Before the acquiring the awareness that we are all responsible for ourselves, we look outside for “the one” who can fill our empty parts, this longing we have for wholeness. Until we realize no one person or thing can make us happy if we’re not, we continue to fantasize about the ideal lover, partner, or friend. When we search for a relationship, we are still a nebula, indistinct in our Self, unaware of our own luminous matter. We’re in a comparison stage, looking outside the Self for completion, validation, and unconditional love.
We often start by looking for what we feel is incomplete within us. That part we just can’t seem to find or fill. This could be a personality trait, a denied experience which left a gaping hole in the soul. Or it could stem from the desire to feel united with a higher power, a feeling of connectedness. If we find any of these qualities in another person, even for a moment, we seem to cling to them, believing we’re incomplete without them.
This entry was inspired by a conversation I had with two male clients. Both had been through several unsuccessful intimate relationships. In both cases, they put their significant other in the position of being responsible for fulfilling their unmet needs.
This phenomenon isn’t exclusive to men or women. However, I will tell you this. No other human being is capable of creating happiness for someone else. That’s the death sentence of a relationship. Because these men idolized their mates, an immense pressure was created that caused the relationship to unfold. No person can be all things to one person all of the time.
The rush to love, commitment, and this romantic notion of “happily ever after” appears to hold the solution to our longing for wholeness. Our culture recommends and supports the idea that we live half of a life until we find someone to settle down with. I believe what we’re really searching for is the Self in it’s wholeness. To be whole, which happens the moment we accept ourselves as “in progress,” both incomplete and complete at the same time. It’s a timeless state. Accepting yourself as this work in progress unites your past and present with a power and will to explore the future.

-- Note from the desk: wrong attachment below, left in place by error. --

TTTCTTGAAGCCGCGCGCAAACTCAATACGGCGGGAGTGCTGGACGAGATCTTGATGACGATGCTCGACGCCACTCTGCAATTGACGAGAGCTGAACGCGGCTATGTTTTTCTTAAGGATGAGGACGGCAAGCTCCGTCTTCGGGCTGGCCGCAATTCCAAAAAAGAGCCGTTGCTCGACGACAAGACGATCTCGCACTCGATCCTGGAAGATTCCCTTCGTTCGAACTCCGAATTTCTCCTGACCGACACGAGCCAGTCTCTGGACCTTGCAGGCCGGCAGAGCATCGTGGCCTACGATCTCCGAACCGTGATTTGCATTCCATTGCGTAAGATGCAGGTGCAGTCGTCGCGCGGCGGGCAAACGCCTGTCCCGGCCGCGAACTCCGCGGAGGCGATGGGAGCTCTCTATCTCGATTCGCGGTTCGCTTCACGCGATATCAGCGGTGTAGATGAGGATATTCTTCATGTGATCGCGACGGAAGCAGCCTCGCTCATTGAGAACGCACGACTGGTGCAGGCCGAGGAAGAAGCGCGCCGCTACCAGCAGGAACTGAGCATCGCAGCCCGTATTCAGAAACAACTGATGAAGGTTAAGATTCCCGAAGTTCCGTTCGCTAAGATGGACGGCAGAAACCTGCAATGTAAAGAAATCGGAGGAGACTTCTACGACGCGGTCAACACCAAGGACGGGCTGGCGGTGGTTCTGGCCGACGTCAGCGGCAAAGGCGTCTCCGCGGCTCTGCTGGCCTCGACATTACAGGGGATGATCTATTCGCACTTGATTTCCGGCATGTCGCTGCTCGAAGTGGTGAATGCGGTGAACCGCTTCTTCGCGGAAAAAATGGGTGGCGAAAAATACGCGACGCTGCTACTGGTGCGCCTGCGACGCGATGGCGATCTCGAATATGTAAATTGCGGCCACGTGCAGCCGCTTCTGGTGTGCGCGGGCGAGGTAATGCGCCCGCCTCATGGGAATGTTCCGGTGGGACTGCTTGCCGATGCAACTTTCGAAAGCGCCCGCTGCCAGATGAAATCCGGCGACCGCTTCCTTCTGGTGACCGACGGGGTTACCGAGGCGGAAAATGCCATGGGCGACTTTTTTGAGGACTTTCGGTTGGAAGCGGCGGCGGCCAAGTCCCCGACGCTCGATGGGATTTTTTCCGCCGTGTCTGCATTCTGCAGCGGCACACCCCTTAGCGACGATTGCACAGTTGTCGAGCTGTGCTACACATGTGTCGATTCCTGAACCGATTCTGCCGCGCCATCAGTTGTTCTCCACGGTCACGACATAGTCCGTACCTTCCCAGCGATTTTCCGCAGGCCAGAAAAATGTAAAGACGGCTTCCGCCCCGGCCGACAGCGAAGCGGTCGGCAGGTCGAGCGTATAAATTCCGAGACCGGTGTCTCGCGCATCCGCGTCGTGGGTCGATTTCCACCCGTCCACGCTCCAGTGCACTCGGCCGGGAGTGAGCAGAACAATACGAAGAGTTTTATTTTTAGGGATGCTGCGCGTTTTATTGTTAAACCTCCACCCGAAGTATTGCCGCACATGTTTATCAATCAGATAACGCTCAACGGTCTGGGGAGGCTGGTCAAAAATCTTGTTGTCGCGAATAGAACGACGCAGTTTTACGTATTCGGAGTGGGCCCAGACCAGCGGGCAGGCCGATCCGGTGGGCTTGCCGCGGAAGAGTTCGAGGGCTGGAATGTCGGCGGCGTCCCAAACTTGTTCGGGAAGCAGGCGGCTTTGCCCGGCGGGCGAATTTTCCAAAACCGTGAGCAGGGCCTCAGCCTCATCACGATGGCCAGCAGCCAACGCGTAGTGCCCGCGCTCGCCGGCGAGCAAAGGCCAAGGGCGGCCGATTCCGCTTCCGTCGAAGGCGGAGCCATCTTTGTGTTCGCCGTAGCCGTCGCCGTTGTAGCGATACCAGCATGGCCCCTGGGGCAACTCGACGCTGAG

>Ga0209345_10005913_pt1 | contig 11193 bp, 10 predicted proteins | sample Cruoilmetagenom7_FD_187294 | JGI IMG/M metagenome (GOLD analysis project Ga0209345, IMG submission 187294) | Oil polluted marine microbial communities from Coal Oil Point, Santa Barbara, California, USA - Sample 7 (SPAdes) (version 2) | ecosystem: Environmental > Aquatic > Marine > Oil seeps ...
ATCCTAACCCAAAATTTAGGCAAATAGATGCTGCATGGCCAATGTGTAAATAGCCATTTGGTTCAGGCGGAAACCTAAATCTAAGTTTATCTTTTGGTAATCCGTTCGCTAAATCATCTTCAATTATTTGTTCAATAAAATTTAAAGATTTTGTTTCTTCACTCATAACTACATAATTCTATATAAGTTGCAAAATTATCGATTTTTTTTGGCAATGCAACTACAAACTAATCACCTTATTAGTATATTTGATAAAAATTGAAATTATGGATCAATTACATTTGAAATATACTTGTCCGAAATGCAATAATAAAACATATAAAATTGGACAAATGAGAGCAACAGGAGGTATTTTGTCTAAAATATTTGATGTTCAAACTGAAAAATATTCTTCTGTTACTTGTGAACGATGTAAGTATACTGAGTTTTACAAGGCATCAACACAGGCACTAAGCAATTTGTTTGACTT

The relationship with and to Self is your primary relationship. When you have learned a few miserable lessons, tried all possible avenues to control, manipulate, and insure that what you need and want will constantly be provided by your partner – when you are finally broken to pieces – that is the time and opportunity to take the step toward what is inevitable, facing your relationship with yourself.
This includes making amends with your broken pieces. This is not the time to give up. This is the time to take your history and make sense of it. Whatever you think you are missing is inside waiting for you to claim it. After all, we have everything we need to survive and thrive in this lifetime. When you can honor your life, wounds and all, and see the potential for growth, your relationships become a source of discovery into lost and evolving parts of yourself. Relationships are important because they help us learn these life lessons faster. Relationships are a gift we give ourselves. We can’t covet them.
Relationships bring information about ourselves to the forefront.
In a healthy relationship each person is responsible for their inner journey and respects the journey of the other. There is mutual care rather than emotional rescue. Each person is given freedom to evolve with the movement of their soul. This goes for lovers, partners, companions, any and all relationships regardless of number of months or years we are in orbit with that person.